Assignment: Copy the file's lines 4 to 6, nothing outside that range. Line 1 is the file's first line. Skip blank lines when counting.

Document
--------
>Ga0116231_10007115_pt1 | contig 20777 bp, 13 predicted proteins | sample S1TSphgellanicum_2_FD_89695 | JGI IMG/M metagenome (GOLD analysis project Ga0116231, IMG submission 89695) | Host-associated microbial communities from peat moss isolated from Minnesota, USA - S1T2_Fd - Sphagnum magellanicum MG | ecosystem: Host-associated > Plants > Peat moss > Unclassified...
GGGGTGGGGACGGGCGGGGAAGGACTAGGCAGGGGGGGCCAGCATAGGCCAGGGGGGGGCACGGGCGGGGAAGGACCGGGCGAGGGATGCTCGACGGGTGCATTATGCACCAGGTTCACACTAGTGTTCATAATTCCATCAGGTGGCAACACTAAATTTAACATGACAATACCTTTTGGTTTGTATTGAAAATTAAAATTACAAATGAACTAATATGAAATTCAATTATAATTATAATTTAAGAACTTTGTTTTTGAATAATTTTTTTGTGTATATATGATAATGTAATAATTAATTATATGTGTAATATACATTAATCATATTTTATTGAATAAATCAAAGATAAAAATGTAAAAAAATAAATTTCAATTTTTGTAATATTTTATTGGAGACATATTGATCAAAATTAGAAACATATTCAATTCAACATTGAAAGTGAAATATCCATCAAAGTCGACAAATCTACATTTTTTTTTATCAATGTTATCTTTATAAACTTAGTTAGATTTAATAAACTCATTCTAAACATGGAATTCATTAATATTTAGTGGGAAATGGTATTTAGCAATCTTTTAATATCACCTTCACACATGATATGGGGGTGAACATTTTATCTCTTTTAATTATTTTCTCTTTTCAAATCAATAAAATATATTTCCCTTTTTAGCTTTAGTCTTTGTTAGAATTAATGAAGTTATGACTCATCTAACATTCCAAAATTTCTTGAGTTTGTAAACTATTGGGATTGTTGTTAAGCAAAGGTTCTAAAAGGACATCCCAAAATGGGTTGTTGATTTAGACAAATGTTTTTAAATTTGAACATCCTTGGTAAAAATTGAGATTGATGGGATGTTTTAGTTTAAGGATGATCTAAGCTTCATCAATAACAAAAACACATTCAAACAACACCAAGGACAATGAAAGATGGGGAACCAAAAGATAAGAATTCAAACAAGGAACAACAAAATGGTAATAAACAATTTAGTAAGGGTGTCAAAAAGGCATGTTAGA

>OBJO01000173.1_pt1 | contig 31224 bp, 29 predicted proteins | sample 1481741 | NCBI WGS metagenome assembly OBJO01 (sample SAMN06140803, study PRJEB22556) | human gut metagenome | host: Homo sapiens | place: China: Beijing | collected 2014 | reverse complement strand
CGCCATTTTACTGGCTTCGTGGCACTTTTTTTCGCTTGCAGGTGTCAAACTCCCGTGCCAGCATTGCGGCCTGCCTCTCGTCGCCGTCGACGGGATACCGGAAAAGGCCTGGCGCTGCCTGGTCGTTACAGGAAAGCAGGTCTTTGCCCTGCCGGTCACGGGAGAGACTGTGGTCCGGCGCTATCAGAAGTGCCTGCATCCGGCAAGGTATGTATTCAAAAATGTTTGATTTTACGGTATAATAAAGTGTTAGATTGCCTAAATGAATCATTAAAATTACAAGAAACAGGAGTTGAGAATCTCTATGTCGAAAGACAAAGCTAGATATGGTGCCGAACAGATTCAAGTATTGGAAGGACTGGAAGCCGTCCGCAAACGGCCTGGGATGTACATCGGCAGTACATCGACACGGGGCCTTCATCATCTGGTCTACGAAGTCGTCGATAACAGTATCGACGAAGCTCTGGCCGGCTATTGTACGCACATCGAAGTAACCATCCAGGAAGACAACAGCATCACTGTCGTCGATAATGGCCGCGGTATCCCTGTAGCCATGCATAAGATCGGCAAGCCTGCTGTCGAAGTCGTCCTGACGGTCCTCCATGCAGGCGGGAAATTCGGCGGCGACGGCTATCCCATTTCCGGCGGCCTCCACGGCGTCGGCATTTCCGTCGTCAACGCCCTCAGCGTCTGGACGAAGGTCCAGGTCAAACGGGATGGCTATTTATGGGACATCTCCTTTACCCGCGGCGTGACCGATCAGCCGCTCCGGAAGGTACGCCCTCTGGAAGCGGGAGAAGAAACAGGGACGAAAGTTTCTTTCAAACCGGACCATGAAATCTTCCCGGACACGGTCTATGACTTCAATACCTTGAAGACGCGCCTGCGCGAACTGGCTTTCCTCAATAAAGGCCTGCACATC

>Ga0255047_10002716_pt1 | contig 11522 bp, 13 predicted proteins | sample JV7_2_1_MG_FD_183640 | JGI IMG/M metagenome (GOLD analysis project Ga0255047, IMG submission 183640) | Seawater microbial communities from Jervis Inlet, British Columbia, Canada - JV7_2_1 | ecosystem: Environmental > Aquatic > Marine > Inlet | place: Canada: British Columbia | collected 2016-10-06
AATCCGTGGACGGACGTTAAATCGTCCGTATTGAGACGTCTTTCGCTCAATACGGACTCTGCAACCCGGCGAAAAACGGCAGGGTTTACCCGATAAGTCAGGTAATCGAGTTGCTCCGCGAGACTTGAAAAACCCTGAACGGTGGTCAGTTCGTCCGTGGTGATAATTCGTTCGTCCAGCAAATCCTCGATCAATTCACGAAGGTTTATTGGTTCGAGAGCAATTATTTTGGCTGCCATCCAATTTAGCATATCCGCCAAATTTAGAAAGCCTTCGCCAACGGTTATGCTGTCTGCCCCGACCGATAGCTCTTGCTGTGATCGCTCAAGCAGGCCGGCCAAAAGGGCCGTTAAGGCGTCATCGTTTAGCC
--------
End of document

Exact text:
CGCCATTTTACTGGCTTCGTGGCACTTTTTTTCGCTTGCAGGTGTCAAACTCCCGTGCCAGCATTGCGGCCTGCCTCTCGTCGCCGTCGACGGGATACCGGAAAAGGCCTGGCGCTGCCTGGTCGTTACAGGAAAGCAGGTCTTTGCCCTGCCGGTCACGGGAGAGACTGTGGTCCGGCGCTATCAGAAGTGCCTGCATCCGGCAAGGTATGTATTCAAAAATGTTTGATTTTACGGTATAATAAAGTGTTAGATTGCCTAAATGAATCATTAAAATTACAAGAAACAGGAGTTGAGAATCTCTATGTCGAAAGACAAAGCTAGATATGGTGCCGAACAGATTCAAGTATTGGAAGGACTGGAAGCCGTCCGCAAACGGCCTGGGATGTACATCGGCAGTACATCGACACGGGGCCTTCATCATCTGGTCTACGAAGTCGTCGATAACAGTATCGACGAAGCTCTGGCCGGCTATTGTACGCACATCGAAGTAACCATCCAGGAAGACAACAGCATCACTGTCGTCGATAATGGCCGCGGTATCCCTGTAGCCATGCATAAGATCGGCAAGCCTGCTGTCGAAGTCGTCCTGACGGTCCTCCATGCAGGCGGGAAATTCGGCGGCGACGGCTATCCCATTTCCGGCGGCCTCCACGGCGTCGGCATTTCCGTCGTCAACGCCCTCAGCGTCTGGACGAAGGTCCAGGTCAAACGGGATGGCTATTTATGGGACATCTCCTTTACCCGCGGCGTGACCGATCAGCCGCTCCGGAAGGTACGCCCTCTGGAAGCGGGAGAAGAAACAGGGACGAAAGTTTCTTTCAAACCGGACCATGAAATCTTCCCGGACACGGTCTATGACTTCAATACCTTGAAGACGCGCCTGCGCGAACTGGCTTTCCTCAATAAAGGCCTGCACATC

>Ga0255047_10002716_pt1 | contig 11522 bp, 13 predicted proteins | sample JV7_2_1_MG_FD_183640 | JGI IMG/M metagenome (GOLD analysis project Ga0255047, IMG submission 183640) | Seawater microbial communities from Jervis Inlet, British Columbia, Canada - JV7_2_1 | ecosystem: Environmental > Aquatic > Marine > Inlet | place: Canada: British Columbia | collected 2016-10-06
AATCCGTGGACGGACGTTAAATCGTCCGTATTGAGACGTCTTTCGCTCAATACGGACTCTGCAACCCGGCGAAAAACGGCAGGGTTTACCCGATAAGTCAGGTAATCGAGTTGCTCCGCGAGACTTGAAAAACCCTGAACGGTGGTCAGTTCGTCCGTGGTGATAATTCGTTCGTCCAGCAAATCCTCGATCAATTCACGAAGGTTTATTGGTTCGAGAGCAATTATTTTGGCTGCCATCCAATTTAGCATATCCGCCAAATTTAGAAAGCCTTCGCCAACGGTTATGCTGTCTGCCCCGACCGATAGCTCTTGCTGTGATCGCTCAAGCAGGCCGGCCAAAAGGGCCGTTAAGGCGTCATCGTTTAGCC